More than 5,000 additional health care workers are needed to fight Ebola in the three most affected countries in West Africa, the president of the World Bank said Tuesday.
Jim Yong Kim said he is worried about where those health care workers can be found given the Ebola fear factor. The World Bank president spoke in Ethiopia alongside U.N. Secretary-General Ban Ki-moon and African Union chairwoman Nkosazana Dlamini-Zuma.
Ban said the transmission of the virus continues to outpace the international community's response. He appealed for African Union member states not to impose Ebola-related travel restrictions or close their borders.
"We need to have a steady stream of health care workers from Africa coming into the three affected countries. The head of the U.N. Mission for Ebola Emergency Response, David Nabarro, has told us that we need at least 5,000 health workers from outside the region," Jim said.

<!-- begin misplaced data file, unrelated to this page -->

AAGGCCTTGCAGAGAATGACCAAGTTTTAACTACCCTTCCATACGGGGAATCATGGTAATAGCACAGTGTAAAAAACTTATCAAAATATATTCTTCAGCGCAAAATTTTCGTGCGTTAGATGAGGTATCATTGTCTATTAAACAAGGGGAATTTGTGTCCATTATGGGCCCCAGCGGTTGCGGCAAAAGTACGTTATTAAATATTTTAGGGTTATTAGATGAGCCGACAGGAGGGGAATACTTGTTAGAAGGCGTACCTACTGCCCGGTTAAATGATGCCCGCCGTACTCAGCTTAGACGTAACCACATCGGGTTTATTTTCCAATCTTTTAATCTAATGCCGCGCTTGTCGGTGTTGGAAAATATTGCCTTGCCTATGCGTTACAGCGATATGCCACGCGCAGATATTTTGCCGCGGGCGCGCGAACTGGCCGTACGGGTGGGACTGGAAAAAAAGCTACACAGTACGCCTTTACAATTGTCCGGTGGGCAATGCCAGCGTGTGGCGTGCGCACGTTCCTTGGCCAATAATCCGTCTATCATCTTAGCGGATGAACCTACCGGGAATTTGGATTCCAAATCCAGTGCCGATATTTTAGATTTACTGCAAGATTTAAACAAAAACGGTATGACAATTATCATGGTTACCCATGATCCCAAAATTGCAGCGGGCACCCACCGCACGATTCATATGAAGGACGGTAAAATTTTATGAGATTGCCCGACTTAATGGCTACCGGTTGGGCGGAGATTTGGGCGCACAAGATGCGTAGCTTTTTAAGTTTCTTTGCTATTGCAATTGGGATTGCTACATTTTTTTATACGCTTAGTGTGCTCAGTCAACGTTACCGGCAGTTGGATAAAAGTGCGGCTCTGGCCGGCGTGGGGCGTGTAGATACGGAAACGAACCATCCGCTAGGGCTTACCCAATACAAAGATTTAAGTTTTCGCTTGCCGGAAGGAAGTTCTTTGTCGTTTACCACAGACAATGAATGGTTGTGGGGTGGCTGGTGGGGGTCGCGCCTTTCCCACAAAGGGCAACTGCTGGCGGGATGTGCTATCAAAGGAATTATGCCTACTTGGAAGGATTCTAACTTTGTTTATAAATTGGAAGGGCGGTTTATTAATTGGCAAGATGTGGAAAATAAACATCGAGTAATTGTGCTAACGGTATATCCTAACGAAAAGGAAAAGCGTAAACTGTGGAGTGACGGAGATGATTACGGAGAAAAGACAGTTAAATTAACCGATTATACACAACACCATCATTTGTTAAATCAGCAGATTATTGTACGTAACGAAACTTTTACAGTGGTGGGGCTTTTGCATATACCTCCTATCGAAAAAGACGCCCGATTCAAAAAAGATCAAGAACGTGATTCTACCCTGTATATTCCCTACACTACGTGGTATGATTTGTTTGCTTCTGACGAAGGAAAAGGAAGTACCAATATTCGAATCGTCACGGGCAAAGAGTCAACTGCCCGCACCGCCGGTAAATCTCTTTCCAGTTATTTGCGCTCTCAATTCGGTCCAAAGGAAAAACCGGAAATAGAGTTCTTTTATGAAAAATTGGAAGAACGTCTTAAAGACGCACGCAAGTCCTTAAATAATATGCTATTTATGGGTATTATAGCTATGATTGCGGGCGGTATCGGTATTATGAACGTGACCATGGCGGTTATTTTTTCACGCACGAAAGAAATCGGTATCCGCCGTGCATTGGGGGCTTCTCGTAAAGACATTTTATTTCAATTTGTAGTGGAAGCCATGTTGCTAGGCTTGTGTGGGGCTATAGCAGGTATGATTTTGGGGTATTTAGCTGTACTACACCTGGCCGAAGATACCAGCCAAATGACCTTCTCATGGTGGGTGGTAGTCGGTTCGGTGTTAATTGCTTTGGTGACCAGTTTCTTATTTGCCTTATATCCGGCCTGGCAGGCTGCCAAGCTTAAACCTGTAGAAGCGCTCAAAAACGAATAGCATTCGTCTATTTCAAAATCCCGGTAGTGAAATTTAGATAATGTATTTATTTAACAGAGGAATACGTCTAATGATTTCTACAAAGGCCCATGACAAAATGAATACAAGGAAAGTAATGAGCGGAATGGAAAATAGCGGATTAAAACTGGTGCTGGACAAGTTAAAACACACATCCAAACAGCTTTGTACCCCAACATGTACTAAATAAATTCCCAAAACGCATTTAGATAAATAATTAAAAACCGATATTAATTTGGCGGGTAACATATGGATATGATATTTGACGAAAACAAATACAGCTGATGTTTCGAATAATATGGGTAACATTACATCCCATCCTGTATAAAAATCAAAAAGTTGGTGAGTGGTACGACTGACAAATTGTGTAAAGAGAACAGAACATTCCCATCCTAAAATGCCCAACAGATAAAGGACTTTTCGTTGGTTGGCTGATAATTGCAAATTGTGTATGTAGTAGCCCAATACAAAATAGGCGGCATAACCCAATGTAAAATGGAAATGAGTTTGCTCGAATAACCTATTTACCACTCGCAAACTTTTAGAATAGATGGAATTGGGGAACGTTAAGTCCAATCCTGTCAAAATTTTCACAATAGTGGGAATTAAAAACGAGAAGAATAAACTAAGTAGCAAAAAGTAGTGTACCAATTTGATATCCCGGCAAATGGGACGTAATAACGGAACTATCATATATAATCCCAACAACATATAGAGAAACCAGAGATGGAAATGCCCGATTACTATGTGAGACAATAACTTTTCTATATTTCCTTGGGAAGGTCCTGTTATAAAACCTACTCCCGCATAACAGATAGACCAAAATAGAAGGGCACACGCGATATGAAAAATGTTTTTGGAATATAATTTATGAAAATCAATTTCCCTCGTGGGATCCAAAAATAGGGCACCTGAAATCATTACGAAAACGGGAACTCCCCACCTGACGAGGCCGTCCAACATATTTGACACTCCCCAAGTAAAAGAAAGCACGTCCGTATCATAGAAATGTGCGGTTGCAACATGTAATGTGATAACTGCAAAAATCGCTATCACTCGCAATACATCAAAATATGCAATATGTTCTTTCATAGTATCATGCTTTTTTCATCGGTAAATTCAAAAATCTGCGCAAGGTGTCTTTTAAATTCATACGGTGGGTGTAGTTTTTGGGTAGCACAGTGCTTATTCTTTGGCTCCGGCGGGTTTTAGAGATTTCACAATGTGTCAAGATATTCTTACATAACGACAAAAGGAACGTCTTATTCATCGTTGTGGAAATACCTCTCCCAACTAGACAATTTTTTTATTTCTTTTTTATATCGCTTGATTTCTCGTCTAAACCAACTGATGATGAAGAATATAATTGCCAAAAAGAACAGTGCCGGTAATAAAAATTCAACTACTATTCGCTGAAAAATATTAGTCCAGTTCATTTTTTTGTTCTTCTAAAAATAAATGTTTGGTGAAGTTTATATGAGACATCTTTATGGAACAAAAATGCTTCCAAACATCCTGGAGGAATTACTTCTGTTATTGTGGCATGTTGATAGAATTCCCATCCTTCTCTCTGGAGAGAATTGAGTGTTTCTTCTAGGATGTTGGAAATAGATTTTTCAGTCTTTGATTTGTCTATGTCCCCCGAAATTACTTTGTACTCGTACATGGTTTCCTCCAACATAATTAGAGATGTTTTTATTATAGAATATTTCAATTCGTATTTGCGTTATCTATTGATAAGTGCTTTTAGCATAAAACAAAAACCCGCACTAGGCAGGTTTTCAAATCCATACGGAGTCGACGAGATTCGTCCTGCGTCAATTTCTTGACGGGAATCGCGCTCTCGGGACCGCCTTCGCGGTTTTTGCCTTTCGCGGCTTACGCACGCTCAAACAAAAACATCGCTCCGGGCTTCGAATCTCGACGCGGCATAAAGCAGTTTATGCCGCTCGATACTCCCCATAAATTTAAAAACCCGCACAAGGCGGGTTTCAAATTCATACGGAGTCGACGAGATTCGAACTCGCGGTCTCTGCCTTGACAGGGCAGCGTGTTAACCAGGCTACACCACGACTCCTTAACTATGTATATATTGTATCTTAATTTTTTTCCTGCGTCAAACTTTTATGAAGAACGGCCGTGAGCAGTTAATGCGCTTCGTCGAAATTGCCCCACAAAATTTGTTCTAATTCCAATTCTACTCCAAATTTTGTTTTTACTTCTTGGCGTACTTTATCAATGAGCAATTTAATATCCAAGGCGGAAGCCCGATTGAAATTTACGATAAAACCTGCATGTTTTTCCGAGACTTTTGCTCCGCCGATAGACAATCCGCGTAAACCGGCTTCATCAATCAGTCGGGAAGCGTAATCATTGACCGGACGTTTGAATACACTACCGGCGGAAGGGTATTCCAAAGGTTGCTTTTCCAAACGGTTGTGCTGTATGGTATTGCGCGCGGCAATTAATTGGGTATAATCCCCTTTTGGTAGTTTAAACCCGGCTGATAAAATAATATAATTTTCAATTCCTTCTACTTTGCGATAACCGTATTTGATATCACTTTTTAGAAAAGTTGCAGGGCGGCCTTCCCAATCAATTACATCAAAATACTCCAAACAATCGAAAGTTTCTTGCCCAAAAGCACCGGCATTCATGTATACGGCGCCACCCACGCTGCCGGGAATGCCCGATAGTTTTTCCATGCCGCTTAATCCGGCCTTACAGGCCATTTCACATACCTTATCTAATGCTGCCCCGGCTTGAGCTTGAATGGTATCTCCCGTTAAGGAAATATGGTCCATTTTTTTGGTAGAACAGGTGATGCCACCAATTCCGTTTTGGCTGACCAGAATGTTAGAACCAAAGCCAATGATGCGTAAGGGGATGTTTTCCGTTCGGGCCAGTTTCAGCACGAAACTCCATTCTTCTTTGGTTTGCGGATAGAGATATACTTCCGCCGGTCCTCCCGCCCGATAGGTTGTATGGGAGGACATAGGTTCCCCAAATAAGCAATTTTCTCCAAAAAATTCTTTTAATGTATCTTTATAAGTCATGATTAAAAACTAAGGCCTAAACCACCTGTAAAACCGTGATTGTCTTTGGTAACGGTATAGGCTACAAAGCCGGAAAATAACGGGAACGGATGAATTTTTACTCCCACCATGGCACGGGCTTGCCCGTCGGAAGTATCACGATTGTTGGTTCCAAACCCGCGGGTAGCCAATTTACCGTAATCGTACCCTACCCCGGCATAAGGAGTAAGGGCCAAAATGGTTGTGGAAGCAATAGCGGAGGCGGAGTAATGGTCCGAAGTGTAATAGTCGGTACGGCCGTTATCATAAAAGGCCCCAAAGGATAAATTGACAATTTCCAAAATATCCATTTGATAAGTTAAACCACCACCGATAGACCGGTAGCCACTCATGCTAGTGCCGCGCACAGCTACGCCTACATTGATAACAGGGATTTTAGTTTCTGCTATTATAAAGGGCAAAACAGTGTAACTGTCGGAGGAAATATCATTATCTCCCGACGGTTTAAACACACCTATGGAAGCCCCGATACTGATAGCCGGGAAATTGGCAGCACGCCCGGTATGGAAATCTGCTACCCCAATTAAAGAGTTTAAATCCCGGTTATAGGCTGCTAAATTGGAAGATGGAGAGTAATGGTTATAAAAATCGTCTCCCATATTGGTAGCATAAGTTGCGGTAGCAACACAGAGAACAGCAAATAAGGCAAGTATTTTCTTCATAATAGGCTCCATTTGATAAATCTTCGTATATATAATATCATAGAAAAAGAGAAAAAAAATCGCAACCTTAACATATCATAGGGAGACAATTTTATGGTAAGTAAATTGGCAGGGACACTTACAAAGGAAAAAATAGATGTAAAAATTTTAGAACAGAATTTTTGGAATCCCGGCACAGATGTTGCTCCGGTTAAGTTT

"Right now, I'm very much worried about where we will find those health care workers. With the fear factor going out of control in so many places, I hope health care professionals will understand that when they took their oath to become a health care worker it was precisely for moments like this," he said.
Dlamini-Zuma said African Union states have pledged to send more than 2,000 health care workers into West Africa. She did not say when the workers would arrive.
"The disease, which is not new to the world, and its manifestations in these countries, has caught us by surprise. With the wisdom of hindsight, our responses at all levels - continental, global and national - were slow, and often knee-jerk reactions that did not always help the situation," Dlamini-Zuma said.
Ebola has hit the West African countries of Liberia, Sierra Leone and Guinea the hardest. The outbreak has killed nearly 5,000 people.